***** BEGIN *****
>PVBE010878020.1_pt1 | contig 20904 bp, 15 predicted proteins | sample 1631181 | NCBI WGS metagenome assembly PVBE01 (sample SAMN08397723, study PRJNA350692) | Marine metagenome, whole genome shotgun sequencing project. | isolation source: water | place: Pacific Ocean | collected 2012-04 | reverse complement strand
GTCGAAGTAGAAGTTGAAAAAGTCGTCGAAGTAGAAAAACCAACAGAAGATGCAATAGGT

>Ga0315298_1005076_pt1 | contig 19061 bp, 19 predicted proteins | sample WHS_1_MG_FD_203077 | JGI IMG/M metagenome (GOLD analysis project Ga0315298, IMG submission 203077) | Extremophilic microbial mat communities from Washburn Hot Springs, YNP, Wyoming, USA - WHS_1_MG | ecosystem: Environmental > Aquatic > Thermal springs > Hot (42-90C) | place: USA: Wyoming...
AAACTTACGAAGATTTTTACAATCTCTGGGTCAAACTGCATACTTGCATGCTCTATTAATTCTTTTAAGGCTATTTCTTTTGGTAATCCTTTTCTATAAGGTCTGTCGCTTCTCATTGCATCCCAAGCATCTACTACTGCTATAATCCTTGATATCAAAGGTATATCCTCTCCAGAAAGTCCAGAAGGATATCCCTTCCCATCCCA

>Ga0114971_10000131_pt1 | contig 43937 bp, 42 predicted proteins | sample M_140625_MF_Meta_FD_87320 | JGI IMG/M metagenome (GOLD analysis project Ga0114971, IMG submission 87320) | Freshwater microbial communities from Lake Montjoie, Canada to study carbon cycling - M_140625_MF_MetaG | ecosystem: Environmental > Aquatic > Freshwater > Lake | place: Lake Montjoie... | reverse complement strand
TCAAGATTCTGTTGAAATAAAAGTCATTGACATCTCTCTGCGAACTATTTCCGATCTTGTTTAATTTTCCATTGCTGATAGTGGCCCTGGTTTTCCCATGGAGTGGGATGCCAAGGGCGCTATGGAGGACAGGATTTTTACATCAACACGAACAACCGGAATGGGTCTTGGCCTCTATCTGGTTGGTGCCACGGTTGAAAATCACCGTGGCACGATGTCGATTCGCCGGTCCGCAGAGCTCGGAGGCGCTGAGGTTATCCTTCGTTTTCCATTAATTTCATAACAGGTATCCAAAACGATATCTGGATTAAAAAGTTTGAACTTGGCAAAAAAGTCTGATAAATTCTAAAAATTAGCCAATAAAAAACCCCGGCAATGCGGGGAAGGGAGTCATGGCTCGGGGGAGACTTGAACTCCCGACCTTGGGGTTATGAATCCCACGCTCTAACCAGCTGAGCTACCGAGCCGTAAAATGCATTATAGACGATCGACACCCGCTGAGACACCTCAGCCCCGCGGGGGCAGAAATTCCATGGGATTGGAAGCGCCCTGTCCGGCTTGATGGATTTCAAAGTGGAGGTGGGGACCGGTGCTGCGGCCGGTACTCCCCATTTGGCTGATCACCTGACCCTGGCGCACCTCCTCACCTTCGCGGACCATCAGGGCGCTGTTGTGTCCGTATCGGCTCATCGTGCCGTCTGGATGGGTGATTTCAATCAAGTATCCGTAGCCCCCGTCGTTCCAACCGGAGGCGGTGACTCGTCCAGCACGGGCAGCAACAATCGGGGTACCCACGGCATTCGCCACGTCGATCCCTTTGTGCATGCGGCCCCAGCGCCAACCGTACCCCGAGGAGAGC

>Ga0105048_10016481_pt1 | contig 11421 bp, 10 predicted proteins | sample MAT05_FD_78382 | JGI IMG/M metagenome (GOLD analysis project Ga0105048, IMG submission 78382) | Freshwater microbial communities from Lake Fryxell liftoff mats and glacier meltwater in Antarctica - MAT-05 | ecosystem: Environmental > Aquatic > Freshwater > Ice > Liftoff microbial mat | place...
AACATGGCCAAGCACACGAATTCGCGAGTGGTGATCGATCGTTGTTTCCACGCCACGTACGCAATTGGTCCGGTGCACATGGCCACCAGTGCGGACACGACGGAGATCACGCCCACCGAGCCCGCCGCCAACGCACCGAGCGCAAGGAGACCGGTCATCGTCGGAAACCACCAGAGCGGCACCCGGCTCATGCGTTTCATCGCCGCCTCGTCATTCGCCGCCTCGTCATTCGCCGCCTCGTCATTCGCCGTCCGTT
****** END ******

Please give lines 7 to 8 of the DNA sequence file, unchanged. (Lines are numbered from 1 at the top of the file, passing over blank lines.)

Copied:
>Ga0105048_10016481_pt1 | contig 11421 bp, 10 predicted proteins | sample MAT05_FD_78382 | JGI IMG/M metagenome (GOLD analysis project Ga0105048, IMG submission 78382) | Freshwater microbial communities from Lake Fryxell liftoff mats and glacier meltwater in Antarctica - MAT-05 | ecosystem: Environmental > Aquatic > Freshwater > Ice > Liftoff microbial mat | place...
AACATGGCCAAGCACACGAATTCGCGAGTGGTGATCGATCGTTGTTTCCACGCCACGTACGCAATTGGTCCGGTGCACATGGCCACCAGTGCGGACACGACGGAGATCACGCCCACCGAGCCCGCCGCCAACGCACCGAGCGCAAGGAGACCGGTCATCGTCGGAAACCACCAGAGCGGCACCCGGCTCATGCGTTTCATCGCCGCCTCGTCATTCGCCGCCTCGTCATTCGCCGCCTCGTCATTCGCCGTCCGTT